Published On: Tue, May 29th, 2018

Corporate Governance

Hilbert HaarBy Hilbert Haar

It sounded good when the government established the Corporate Governance Council back in February 2010, but history shows that it was predominantly a paper tiger.

“The council will advise the government on important matters, like the appointment of managing directors to government-owned companies and government controlled foundations.”

That quote is from William Marlin, at the time the leader of the island territory of St. Maarten’s government.

The first members of the council were  Louis Duzanson, Minerva Vlaun-Monte, Francis Carty, Maria van der Sluis-Plantz and Agnes Gumbs.

“You are the first to be appointed to the council and what it will become depends mainly on you,” Marlin said back then.

But it soon turned out that the corporate governance council was a thorn in the government’s hide; that was of course exactly what the doctor had ordered, but politicians had different ideas. They frustrated the work of the council by withholding resources and, as we know now from the Prosecutor’s Office request for a civil inquiry at the port, mostly ignored corporate governance procedures.

A cartoon comes to mind where a guy says to another guy: “If you did what our government is doing, you would end up in prison.”

We know now that former Minister Romeo Pantophlet overstepped his authority in 2012 when he ordered members of  the supervisory board of the harbor group of companies to resign. He also instructed them not to take decisions about certain matters.

The minister had no right to do this – but he did – and the board members were under no obligation to adhere to his orders – but they did.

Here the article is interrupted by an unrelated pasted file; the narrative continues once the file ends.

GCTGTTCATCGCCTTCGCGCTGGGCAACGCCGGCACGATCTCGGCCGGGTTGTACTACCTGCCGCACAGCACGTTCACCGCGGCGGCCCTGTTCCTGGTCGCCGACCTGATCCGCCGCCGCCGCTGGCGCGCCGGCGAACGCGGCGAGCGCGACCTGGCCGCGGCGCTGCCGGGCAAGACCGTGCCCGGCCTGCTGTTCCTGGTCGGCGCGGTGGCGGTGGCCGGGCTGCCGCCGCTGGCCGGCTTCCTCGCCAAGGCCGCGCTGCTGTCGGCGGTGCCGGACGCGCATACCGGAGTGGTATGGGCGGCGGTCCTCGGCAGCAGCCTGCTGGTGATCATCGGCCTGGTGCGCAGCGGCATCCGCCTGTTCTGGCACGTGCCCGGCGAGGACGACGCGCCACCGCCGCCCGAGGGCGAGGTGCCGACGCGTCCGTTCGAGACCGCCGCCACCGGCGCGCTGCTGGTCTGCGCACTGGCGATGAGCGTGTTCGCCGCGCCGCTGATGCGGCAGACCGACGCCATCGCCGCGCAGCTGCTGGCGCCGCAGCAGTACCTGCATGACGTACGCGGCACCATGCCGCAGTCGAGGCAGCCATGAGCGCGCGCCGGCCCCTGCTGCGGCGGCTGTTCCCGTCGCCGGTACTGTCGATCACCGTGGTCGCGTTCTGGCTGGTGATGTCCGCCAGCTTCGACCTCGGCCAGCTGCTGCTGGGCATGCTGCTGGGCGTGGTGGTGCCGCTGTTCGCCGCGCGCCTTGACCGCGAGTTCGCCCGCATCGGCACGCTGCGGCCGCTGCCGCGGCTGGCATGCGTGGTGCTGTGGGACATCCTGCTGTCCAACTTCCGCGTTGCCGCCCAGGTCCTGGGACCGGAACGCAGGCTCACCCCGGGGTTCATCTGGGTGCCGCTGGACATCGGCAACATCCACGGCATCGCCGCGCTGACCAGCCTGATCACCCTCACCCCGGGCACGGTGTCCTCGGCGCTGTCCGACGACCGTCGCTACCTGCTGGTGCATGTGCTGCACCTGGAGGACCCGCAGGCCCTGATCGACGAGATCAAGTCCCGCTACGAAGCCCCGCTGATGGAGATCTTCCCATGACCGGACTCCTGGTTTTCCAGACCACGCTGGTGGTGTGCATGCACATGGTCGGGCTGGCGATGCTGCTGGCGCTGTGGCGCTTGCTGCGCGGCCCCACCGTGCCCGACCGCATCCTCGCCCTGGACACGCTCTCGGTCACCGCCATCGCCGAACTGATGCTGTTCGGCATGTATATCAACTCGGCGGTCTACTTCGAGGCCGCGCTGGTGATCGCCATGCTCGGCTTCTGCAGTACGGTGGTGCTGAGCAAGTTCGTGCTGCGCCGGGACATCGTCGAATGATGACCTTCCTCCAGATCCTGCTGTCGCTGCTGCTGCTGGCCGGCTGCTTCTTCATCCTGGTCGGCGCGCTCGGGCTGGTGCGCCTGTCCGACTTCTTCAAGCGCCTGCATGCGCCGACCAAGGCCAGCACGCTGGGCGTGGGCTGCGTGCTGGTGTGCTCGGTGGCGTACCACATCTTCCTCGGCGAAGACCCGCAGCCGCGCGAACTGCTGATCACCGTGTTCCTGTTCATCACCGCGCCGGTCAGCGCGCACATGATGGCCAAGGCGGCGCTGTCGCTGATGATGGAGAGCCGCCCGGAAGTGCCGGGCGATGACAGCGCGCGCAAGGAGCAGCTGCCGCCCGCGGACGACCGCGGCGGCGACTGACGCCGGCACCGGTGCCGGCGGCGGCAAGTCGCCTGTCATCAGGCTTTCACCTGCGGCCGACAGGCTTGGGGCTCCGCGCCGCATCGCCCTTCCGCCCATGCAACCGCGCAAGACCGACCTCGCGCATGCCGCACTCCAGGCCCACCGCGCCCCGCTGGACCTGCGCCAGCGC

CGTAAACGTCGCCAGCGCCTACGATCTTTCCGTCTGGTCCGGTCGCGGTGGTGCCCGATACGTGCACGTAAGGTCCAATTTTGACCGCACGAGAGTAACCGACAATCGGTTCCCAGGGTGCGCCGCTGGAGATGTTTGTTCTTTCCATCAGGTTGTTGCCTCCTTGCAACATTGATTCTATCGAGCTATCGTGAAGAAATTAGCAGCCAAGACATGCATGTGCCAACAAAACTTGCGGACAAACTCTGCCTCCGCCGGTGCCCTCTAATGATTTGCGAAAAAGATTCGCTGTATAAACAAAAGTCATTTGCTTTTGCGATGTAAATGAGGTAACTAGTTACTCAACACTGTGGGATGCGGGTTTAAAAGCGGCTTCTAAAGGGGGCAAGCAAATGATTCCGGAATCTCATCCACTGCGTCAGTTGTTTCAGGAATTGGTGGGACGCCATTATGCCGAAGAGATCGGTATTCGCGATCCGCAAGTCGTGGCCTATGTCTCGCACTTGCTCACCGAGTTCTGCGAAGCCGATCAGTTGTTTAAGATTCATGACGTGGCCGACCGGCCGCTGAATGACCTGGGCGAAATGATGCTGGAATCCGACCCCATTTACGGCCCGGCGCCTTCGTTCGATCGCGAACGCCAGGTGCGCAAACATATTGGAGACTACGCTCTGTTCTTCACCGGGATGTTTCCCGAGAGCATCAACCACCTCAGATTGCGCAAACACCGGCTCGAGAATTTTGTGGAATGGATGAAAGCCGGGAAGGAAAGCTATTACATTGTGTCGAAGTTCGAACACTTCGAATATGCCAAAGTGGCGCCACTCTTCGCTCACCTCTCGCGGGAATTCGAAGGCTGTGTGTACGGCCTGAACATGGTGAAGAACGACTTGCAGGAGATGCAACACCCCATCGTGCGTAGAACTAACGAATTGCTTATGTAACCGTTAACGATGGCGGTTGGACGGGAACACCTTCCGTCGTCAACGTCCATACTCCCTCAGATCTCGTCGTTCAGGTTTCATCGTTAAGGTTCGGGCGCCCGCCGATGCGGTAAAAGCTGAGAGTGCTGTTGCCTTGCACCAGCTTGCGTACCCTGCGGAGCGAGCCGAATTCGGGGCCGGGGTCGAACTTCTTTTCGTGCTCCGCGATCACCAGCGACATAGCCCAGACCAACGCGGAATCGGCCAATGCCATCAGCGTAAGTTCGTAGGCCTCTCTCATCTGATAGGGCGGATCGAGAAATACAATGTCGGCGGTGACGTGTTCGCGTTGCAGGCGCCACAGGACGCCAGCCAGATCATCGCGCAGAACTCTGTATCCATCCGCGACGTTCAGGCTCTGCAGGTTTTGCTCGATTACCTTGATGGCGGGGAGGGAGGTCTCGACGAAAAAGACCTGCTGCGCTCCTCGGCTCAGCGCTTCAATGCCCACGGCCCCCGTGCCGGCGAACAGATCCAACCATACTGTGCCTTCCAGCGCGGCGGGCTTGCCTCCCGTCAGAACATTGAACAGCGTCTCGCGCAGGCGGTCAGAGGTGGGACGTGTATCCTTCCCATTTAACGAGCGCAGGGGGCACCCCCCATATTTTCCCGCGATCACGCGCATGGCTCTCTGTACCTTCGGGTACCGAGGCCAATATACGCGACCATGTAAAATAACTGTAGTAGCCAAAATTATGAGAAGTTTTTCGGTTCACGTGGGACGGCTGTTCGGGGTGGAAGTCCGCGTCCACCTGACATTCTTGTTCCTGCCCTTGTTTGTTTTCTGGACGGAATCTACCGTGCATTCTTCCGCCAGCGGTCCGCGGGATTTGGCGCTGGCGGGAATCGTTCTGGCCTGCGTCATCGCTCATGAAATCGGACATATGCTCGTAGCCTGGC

Politicians putting pressure on anybody who gets in their way is nothing new; it happens all the time, and not exclusively in St. Maarten.

The question is of course why the minister ignored all the rules. (I would think: because he could). Another question is why the board members bent to his will.

I could think of a couple of reasons, but I’d rather leave that for now, because there is a third, and more important question to look at.

While Pantophlet was breaking all the rules in the book of corporate governance, politicians went about their business the way they know best: they ignored the situation.

Oh, there were outcries in Parliament, but words are cheap. Nobody took the initiative for decisive action to put a stop to a minister who went out of control.

We know by now that millions of dollars were stolen from the harbor. In whose pockets that money landed, we don’t know yet, but the civil inquiry will certainly shed some light on that issue.

And there we arrive at the crux of the matter: money. Politicians have always been quick, especially when they were in the opposition, to say that the harbor companies were used by their political opponents as an automatic teller machine – money for nothing and the chicks for free, so to speak.

Every local politician knows that he – or at least his party – will not always be in the opposition. Sooner or later they will get their turn to grab what they can in terms of power, all-inclusive trips to exotic destinations and cold hard cash.

No wonder political parties like the USp always have their eye on the ministry that will act as the harbor’s shareholder representative.

Sutton’s law states that when diagnosing, one should first consider the obvious. It suggests that one should first conduct those tests which could confirm (or rule out) the most likely diagnosis. It is taught in medical schools to suggest to medical students that they might best order tests in that sequence which is most likely to result in a quick diagnosis, hence treatment, while minimizing unnecessary costs.

Okay, I did not write the above paragraph; I picked it up from Wikipedia. Sutton’s law is named after the American bank robber Willie Sutton. He reportedly once told a reporter who asked him why he was robbing banks: “Because that’s where the money is.”

Sutton’s law equally applies to political parties that hunger for a minister who can exercise control over the harbor group of companies.

Do we need more reasons for a civil inquiry at the harbor?